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How could the UK government block porn?

3 years ago

1 expert and 4 parents have answered

expert answer
Chris Puttick expert
Chris Puttick CEO, chief assistant to the duck GB
E-safety expert

Pornography, adult content and "age appropriate" are not all the same thing. Teenagers who encounter pornography online are rarely if ever doing so entirely accidentally (where it's not being sought out actively, it's because they're going to sites that are not entirely appropriate and then getting popups/links). If children are encountering and seeking out pornography ever younger, it is because we're not helping them to grow up at a comfortable rate online i.e. we're not managing content access in a way that is age-appropriate, not having online boundaries that expand as a child develops over time.

The government focus on porn (and dangerous conflation of that with child abuse) and attempt to hold ISPs responsible (who don't push porn at you) is not helpful nor constructive. Parents have to take responsibility for their children's upbringing, offline and online; those children whose parents don't or can't take responsibility will not be helped by the solutions provided by ISPs.

What is needed are solutions that address age-appropriate content access, and do that in a way that parents (who choose to) can easily and confidently implement those solutions. We're working on it :)

2 Reply Share:
Fact 3 years ago
Tom Baker writer
Tom Baker Quib.ly Staff Writer Derby, UK

We talk about it a lot on here because, well, it tends to be fairly bountiful online, and it's pretty easy to access – meaning kids can stumble across it all to easily. The British government recently announced that all ISPs will be required to filter pornographic content by the end of 2013 – but will the ISPs comply?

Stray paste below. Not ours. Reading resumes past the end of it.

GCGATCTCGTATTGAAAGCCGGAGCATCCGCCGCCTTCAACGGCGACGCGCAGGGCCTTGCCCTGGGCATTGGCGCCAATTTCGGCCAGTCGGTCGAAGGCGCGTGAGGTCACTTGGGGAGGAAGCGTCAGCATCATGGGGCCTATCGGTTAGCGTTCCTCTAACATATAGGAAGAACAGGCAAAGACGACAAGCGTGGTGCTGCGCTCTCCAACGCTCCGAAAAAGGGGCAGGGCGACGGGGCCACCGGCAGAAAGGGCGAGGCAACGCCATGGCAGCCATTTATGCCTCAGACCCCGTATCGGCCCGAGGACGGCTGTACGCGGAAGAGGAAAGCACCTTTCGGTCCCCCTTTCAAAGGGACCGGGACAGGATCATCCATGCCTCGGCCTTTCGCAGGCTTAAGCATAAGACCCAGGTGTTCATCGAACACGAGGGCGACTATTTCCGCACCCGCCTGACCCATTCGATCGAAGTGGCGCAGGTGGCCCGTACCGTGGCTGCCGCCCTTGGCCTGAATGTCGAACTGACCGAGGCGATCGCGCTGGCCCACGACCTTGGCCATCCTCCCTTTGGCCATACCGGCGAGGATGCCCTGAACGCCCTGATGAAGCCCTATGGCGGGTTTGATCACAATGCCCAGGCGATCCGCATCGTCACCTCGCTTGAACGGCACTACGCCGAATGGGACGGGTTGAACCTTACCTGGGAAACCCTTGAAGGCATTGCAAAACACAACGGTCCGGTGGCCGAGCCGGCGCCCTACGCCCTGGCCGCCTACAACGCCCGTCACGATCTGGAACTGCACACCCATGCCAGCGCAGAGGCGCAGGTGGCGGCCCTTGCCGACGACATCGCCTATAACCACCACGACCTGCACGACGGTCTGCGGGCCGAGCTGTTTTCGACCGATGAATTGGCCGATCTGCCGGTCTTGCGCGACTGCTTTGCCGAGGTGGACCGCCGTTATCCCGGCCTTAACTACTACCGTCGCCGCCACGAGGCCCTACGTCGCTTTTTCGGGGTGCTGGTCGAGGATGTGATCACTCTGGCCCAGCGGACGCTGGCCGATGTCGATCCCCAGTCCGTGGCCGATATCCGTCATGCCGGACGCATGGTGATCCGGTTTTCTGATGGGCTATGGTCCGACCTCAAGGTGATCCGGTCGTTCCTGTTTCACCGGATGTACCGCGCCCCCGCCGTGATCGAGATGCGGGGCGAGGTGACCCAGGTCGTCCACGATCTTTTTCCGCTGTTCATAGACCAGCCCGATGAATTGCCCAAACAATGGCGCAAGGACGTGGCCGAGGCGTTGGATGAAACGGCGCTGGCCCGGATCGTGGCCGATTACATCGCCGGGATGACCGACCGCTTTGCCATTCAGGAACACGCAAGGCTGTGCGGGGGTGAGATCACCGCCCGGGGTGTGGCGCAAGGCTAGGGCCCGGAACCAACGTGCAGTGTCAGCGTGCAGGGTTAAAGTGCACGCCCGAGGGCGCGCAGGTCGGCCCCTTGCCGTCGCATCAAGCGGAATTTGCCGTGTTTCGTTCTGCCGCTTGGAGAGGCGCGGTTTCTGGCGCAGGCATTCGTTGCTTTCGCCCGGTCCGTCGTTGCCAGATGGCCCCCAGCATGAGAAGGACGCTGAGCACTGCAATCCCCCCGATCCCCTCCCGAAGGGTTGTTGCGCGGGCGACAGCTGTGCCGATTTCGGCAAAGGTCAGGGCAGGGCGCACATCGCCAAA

Currently only about 40% of parents use filters for their online connection, which means there's a whole lotta kids out there who could potentially come across adult content. Which is why Claire Perry – 'special advisor on preventing the sexualisation and commercialisation of childhood' – is pushing for internet providers to implement filters that block dodgy stuff by default; you have to 'opt out' if you want mucky stuff coming down your fibre-optic line.

Which... could work, and is at least an improvement on earlier mooted plans where you would have to explicitly request explicit content whenever you wanted it (bearing in mind said 'explicit' content could be something the ISP's algorithm detected as such mistakenly; an article which has the word 'porn' in a lot, for example). But the internet companies aren't playing ball.

They're actually kind of right, too – they claim that they already do a fair amount to block bad content, that filtering is easily circumvented, and would only be part of a solution, too. Education is more important, as is parents keeping an eye on what their kids do online.

What do you guys think?

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Opinion 3 years ago
Anonymous
Anonymous